The ‘Sweet Spot’ for History
In our previous post, we recapped the concept of the network ‘Sweet Spot’, and analyzed A&E’s commission costs. (See Archive: March 3, 2010).
This week we look at the U.S. History channel, which is also owned by AETN, and its sister brands History International and Military History.
History is distributed to more than 98 million of the 115 million U.S. TV homes.
In recent years, History’s program mix has turned away from pure history documentaries to a mix of history and ‘American Originals’ series (dubbed ‘History Made Every Day’), led by Ice Road Truckers.
History carefully distinguishes between the ‘American Originals’ category, which evolved from the classic observational documentary, and semi-scripted ‘Reality’ shows like MTV’s Jersey Shore.
In 2009, History tied for #7 in Adults 18+ among all ad-supported cable networks in primetime, with 1.1 million viewers. History also cracked the Top 10 for the first time ever in its target Adults 25-54 demo, finishing #9 with 598,000 viewers.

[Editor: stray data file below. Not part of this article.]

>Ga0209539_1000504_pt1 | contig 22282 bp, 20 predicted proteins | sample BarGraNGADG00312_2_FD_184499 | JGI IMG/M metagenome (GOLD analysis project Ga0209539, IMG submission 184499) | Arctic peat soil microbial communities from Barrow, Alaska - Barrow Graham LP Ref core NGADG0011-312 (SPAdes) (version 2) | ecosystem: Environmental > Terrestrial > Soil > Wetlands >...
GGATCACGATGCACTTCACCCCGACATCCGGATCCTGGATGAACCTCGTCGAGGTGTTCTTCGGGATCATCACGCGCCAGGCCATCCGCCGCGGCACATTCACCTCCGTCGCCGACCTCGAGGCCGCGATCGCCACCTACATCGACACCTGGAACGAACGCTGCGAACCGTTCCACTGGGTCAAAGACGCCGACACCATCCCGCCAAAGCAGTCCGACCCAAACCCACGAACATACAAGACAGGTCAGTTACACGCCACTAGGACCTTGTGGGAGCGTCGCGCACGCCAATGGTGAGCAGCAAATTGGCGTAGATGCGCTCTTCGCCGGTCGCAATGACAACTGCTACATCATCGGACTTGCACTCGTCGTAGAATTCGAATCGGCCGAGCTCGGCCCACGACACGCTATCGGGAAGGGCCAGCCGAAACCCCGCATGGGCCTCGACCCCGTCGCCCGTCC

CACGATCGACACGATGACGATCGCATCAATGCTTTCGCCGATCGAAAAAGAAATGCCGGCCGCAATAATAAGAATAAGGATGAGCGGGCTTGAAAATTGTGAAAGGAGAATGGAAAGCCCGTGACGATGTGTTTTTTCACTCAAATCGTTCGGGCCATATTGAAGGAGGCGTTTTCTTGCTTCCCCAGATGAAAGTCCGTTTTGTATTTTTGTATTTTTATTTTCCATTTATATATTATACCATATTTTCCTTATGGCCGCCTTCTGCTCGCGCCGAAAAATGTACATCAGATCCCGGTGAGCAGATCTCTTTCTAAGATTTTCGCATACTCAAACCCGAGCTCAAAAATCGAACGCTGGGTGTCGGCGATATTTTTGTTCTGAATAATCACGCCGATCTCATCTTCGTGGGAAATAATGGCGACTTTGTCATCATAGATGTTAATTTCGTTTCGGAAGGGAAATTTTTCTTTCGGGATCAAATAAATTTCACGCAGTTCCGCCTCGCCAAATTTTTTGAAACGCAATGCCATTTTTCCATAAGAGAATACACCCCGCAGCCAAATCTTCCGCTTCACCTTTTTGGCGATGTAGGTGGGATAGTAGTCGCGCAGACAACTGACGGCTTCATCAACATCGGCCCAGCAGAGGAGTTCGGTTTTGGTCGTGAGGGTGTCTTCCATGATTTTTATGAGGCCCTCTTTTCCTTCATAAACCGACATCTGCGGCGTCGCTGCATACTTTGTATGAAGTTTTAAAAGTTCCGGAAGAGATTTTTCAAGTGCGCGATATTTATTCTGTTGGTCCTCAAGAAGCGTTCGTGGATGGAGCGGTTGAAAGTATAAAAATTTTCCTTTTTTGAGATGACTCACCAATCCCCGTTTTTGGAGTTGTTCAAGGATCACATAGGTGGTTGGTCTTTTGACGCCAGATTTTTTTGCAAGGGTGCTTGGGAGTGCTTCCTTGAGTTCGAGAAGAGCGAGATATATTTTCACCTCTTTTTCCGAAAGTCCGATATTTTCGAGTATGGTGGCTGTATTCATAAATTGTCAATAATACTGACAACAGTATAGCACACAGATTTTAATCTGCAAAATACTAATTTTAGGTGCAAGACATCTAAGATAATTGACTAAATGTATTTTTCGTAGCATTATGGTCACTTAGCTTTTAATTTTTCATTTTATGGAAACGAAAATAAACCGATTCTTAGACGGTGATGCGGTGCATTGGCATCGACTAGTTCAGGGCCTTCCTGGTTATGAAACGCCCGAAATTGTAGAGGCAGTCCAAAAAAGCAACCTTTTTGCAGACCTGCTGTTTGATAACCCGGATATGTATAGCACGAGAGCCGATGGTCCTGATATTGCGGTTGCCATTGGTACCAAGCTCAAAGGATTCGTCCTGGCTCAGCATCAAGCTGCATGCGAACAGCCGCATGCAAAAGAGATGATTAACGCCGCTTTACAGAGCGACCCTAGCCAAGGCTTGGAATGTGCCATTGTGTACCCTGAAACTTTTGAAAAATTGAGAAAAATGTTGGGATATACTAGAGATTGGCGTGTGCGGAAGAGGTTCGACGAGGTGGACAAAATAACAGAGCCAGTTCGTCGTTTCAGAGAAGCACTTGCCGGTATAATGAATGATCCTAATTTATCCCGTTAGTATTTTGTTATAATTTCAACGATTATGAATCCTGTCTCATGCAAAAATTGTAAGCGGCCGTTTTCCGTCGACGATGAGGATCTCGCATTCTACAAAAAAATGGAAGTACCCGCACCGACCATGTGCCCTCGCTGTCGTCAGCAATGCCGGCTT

History was the home to two 2009 Top 10 Non-fiction cable series amongst Adults 18+, including: Ice Road Truckers (#7, 2.5 million) and Pawn Stars (#9, 2.3 million).
In 2010, Pawn Stars rocketed into the #1 spot for Non-fiction series amongst Adults 18+, with 3.9 million viewers. American Pickers (3.0 million viewers amongst Adults 18+) is #3 overall and the #1 new cable series so far this year.
History’s principal competitors are Discovery, TLC, Food, SYFY, Spike and Nat Geo.
And now for the numbers:
($’000 / primetime hour)
DocumentaryTelevision.com ‘Sweet Spot’ Report